Virulence of Clostridium perfringens in an experimental model of poultry necrotic enteritis

Kerry K. Cooper, J. Glenn Songer

Research output: Contribution to journalArticlepeer-review

95 Scopus citations


Poultry necrotic enteritis (NE) has, over recent decades, been prevented and treated by addition of antimicrobials to poultry feed. Recent bans of antimicrobial growth promoters in feed, as well as other factors, have led to a slow, worldwide re-emergence of NE. Understanding of pathogenesis of NE has been hampered by lack of a consistent and effective experimental model in which virulence of strains can be reliably evaluated, with an endpoint yielding lesions comparable to those seen in acute NE in the field. The overall objective of this work was to develop an experimental approach that would allow consistent production of a full range of clinical signs and lesions of the disease, and to do so without use of coccidia as inciting agents. In addition, we assessed the virulence of strains of Clostridium perfringens from field cases of NE. Broiler chicks fed a commercial chick starter for 7 days post-hatch were switched to a high protein feed mixed 50:50 with fishmeal for an additional 7 days. On day 14, feed was withheld for 20. h, and birds were then offered feed mixed with C. perfringens (3 parts culture to 4 parts feed) twice daily on 4 consecutive days. On average, >75% of challenged birds developed typical gross lesions when inoculated with type A strains from field cases of NE. In addition, in vivo passage apparently increases strain virulence. Virulence varies from strain-to-strain; NetB-producing strains were virulent, as were some NetB non-producing strains.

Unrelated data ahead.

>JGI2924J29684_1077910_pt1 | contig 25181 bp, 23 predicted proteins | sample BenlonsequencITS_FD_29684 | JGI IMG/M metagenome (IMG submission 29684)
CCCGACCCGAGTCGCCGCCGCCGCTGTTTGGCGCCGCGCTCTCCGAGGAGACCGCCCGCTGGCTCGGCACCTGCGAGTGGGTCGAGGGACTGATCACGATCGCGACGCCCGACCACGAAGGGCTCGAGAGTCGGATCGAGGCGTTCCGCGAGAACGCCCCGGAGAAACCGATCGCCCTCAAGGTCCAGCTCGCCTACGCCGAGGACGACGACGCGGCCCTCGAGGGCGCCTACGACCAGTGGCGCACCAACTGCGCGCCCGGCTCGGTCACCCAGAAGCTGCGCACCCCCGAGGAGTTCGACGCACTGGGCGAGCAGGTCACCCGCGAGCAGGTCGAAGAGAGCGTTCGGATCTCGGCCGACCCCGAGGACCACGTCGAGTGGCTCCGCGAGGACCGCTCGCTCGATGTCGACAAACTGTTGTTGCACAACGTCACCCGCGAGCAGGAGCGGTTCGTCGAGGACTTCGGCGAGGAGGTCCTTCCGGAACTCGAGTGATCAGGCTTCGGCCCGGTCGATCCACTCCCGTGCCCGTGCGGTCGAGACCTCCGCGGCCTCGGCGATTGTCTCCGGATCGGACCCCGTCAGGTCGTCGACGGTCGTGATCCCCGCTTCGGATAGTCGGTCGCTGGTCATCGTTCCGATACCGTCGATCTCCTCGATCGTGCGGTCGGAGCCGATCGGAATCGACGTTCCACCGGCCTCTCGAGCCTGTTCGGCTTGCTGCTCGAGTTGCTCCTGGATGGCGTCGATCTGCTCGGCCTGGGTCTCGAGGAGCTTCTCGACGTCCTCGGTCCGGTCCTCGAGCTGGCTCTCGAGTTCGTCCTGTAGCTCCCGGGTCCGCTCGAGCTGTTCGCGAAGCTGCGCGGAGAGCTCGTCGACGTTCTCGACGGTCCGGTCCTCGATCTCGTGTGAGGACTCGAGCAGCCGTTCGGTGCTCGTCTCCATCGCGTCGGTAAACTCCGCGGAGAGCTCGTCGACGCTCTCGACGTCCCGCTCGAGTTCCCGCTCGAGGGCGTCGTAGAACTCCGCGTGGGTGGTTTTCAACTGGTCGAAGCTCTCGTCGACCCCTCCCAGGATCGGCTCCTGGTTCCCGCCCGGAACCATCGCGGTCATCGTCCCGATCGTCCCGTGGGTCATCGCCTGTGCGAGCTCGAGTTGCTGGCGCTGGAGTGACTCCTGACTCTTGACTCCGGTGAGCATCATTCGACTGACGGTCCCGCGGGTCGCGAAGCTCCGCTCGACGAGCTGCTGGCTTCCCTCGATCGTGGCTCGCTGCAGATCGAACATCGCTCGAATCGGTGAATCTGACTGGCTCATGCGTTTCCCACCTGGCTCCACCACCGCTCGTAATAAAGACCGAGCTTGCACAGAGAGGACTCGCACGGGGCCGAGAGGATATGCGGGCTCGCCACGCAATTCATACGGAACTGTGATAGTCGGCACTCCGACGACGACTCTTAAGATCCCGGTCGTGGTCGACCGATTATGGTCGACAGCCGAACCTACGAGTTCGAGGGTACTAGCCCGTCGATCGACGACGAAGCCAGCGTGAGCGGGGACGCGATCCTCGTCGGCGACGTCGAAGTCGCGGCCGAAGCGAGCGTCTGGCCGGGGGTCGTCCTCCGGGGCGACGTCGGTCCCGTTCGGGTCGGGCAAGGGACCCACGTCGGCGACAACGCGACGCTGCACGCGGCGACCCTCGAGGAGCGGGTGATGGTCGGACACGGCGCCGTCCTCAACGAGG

Original languageEnglish (US)
Pages (from-to)323-328
Number of pages6
JournalVeterinary Microbiology
Issue number3-4
StatePublished - May 2010


  • Broiler chicken
  • Clostridium perfringens
  • Experimental model
  • Necrotic enteritis
  • Poultry

ASJC Scopus subject areas

  • Microbiology
  • veterinary(all)


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